In Mintar, longtime swordsmith Sharrarra Duthmere was widowed when a shadowy Calishite merchants' cabal decided to cut their costs by eliminating creditors. Sharrarra has spent years slaving at the hot forge while men, men, and more men have shown up to deal with her husband, and his murder under the knives of the cabal brought her to the view that men holding power is a bad thing, because they always misuse it.
So she has decided to found an empire led by females—halfling, half-elf, dwarf, gnome, and human females. She plans to set herself up as empress, and she wants to occupy the Lake of Steam area and Calimshan. Sharrarra doesn't hate men—she just thinks things always go badly when men are in charge, so she's willing to try the alternative. She doesn't believe women are inherently superior, but she does think that they're more sensible and often concentrate more on matters of daily personal importance (food, shelter, enough coin, family and community ties and co-operation) and less on making war and besting others in ruthless business dealings. She thinks her empire will swiftly gain popular support from commoners desiring to join it when they understand that she seeks steady good food for every belly, peace, order, and fairness, and law enforcement by locals, for locals.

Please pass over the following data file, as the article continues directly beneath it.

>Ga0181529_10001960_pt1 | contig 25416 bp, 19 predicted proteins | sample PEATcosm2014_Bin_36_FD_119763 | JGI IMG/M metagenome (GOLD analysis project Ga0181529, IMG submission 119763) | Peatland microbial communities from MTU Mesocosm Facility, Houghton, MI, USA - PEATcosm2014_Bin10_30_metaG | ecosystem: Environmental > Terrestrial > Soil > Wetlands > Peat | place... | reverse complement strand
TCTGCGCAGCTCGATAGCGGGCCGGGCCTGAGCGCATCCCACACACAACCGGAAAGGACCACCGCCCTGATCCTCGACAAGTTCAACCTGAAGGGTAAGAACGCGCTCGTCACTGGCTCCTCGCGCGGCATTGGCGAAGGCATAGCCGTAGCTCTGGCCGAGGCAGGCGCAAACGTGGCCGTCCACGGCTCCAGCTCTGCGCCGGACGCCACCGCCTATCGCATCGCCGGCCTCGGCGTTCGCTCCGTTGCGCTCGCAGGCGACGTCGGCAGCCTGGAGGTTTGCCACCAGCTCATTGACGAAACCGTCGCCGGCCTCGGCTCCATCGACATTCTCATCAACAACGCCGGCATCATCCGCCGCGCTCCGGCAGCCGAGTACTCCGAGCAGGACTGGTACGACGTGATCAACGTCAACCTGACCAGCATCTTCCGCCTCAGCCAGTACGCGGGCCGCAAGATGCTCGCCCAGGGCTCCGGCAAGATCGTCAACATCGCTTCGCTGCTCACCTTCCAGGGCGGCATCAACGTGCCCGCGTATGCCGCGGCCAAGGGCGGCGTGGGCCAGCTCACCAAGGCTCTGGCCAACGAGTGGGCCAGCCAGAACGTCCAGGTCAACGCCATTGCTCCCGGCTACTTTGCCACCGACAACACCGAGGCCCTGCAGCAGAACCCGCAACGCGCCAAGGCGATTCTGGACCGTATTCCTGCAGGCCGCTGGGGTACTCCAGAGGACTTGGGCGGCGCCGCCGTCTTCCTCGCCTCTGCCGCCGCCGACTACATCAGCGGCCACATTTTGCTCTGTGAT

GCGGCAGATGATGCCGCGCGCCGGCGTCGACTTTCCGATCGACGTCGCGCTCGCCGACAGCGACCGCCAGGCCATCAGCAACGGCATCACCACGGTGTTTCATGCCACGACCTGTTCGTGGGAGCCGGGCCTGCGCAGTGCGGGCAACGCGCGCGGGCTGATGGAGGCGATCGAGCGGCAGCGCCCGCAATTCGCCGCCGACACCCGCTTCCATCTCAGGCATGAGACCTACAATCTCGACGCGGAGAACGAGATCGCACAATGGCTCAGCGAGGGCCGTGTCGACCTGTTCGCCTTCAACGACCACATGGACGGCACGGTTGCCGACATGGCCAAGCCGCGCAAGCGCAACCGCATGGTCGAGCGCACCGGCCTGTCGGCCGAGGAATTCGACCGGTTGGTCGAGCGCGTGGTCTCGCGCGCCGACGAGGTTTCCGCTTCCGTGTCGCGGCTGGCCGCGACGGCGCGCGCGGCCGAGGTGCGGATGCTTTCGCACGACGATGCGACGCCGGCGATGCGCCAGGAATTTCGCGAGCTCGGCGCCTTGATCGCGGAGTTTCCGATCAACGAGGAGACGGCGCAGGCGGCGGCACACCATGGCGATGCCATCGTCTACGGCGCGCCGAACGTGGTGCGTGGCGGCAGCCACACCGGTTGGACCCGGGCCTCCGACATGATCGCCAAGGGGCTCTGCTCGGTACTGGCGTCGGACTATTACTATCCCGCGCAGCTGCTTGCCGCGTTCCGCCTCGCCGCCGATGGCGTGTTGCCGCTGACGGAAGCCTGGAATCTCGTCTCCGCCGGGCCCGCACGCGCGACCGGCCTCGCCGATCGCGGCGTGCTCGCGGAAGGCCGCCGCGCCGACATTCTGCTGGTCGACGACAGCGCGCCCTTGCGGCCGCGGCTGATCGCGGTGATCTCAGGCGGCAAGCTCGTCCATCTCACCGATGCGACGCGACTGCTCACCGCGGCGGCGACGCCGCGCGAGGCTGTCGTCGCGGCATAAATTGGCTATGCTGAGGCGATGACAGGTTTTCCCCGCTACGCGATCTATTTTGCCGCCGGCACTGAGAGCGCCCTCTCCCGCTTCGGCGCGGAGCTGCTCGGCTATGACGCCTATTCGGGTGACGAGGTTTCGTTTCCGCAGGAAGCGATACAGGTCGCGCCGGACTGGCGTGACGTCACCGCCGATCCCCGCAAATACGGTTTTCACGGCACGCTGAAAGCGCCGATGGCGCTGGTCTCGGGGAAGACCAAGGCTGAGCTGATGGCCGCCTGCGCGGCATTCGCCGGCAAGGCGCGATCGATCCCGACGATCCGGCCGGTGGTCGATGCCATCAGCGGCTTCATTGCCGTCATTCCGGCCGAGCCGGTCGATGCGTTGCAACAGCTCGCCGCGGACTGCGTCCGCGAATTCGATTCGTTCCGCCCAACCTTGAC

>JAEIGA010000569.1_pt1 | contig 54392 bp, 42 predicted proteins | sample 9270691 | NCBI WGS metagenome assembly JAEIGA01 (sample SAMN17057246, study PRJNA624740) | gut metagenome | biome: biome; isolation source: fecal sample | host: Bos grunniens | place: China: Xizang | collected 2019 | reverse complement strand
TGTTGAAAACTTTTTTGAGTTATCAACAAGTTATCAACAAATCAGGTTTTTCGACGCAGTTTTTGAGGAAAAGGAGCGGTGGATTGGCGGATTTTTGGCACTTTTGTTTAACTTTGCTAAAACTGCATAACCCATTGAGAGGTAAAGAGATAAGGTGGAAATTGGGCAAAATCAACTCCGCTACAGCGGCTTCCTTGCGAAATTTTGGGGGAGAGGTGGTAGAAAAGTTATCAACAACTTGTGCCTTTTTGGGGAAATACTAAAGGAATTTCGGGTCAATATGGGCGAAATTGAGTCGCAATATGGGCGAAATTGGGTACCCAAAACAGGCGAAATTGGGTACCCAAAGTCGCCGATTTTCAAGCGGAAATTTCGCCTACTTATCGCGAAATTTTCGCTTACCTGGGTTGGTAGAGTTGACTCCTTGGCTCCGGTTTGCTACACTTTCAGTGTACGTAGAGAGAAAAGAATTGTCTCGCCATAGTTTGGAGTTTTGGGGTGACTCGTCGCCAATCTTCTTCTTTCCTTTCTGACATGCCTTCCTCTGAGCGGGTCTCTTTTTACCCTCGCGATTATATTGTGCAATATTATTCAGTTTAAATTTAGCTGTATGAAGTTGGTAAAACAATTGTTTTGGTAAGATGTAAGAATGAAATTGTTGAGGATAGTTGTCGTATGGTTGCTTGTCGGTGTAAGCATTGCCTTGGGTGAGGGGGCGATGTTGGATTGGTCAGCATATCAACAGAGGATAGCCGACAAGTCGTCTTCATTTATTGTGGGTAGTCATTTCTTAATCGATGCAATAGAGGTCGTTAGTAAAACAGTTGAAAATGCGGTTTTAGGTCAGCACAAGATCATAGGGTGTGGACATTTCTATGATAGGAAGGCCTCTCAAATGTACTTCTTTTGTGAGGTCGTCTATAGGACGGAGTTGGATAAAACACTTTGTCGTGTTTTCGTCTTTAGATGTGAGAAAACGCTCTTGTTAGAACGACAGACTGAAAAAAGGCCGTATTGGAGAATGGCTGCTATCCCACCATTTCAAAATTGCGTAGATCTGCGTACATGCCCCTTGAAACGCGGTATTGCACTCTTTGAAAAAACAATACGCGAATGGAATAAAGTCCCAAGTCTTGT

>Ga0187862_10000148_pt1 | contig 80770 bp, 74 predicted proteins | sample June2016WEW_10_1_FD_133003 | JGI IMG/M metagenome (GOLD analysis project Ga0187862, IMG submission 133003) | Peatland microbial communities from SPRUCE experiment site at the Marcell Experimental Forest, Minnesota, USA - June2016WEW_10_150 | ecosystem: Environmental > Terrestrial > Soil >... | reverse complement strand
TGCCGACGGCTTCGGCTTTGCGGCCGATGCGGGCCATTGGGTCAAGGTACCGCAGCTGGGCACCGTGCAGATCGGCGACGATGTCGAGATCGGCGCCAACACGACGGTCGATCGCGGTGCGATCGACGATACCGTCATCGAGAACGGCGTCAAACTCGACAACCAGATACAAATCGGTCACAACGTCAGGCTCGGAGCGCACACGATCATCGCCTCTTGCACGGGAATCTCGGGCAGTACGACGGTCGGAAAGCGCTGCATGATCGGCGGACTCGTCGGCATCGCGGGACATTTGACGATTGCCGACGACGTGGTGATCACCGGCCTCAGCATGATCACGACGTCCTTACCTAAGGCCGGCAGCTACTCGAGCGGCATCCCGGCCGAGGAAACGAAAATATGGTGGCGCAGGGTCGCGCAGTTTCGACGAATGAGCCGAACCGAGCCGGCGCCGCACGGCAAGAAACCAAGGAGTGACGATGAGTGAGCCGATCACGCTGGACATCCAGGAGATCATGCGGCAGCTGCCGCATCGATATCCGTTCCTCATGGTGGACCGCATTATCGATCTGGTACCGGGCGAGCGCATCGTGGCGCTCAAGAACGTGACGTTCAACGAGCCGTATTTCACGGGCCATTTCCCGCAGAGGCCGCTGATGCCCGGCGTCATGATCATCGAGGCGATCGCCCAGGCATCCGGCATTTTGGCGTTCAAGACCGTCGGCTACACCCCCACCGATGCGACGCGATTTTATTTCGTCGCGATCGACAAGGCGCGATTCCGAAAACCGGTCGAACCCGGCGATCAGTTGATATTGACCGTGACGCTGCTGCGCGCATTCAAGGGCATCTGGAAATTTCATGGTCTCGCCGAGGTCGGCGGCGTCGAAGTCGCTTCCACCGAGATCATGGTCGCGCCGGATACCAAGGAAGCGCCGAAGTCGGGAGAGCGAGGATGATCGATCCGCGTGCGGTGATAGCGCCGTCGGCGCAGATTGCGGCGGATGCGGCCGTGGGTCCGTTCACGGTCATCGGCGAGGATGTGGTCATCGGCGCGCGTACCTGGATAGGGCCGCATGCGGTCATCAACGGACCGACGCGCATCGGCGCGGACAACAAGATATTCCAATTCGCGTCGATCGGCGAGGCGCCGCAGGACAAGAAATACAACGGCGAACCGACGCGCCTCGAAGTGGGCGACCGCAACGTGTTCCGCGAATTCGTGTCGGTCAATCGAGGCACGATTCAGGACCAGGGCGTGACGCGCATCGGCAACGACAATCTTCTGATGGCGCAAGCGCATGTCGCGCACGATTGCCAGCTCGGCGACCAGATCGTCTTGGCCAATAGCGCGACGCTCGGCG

Sharrarra grants that this dream may be very naive, but she is willing to try to make it real. Her first step is to hire adventurers (male, female, and of any race) to eliminate local rulers, corrupt administrators, and "magnates" (by which term Sharrarra means the heads of extra-legal power groups and cabals). She sees the second step in founding her empire to be installing the right individuals (mainly females) as replacements for those her adventurers eliminated.